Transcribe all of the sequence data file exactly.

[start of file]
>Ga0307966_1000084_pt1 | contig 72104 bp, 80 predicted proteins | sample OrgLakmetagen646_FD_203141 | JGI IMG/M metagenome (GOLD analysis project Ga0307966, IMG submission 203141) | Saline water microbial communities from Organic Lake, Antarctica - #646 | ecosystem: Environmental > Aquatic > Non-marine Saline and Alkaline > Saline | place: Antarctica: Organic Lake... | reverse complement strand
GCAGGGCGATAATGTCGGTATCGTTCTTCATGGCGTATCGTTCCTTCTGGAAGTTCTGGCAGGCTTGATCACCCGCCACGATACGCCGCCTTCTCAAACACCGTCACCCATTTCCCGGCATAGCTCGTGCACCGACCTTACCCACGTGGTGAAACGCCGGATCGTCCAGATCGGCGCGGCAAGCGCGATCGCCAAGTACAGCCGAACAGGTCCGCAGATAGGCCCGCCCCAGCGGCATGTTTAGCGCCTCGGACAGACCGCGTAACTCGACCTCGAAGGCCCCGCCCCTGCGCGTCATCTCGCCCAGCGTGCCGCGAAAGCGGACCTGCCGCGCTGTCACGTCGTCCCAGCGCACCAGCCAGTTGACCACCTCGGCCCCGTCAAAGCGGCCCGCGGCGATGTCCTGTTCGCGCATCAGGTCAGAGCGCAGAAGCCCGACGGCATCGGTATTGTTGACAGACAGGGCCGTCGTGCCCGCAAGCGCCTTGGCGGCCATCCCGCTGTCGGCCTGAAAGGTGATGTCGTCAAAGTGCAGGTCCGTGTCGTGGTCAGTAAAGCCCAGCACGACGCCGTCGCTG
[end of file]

>Ga0307966_1000084_pt1 | contig 72104 bp, 80 predicted proteins | sample OrgLakmetagen646_FD_203141 | JGI IMG/M metagenome (GOLD analysis project Ga0307966, IMG submission 203141) | Saline water microbial communities from Organic Lake, Antarctica - #646 | ecosystem: Environmental > Aquatic > Non-marine Saline and Alkaline > Saline | place: Antarctica: Organic Lake... | reverse complement strand
GCAGGGCGATAATGTCGGTATCGTTCTTCATGGCGTATCGTTCCTTCTGGAAGTTCTGGCAGGCTTGATCACCCGCCACGATACGCCGCCTTCTCAAACACCGTCACCCATTTCCCGGCATAGCTCGTGCACCGACCTTACCCACGTGGTGAAACGCCGGATCGTCCAGATCGGCGCGGCAAGCGCGATCGCCAAGTACAGCCGAACAGGTCCGCAGATAGGCCCGCCCCAGCGGCATGTTTAGCGCCTCGGACAGACCGCGTAACTCGACCTCGAAGGCCCCGCCCCTGCGCGTCATCTCGCCCAGCGTGCCGCGAAAGCGGACCTGCCGCGCTGTCACGTCGTCCCAGCGCACCAGCCAGTTGACCACCTCGGCCCCGTCAAAGCGGCCCGCGGCGATGTCCTGTTCGCGCATCAGGTCAGAGCGCAGAAGCCCGACGGCATCGGTATTGTTGACAGACAGGGCCGTCGTGCCCGCAAGCGCCTTGGCGGCCATCCCGCTGTCGGCCTGAAAGGTGATGTCGTCAAAGTGCAGGTCCGTGTCGTGGTCAGTAAAGCCCAGCACGACGCCGTCGCTG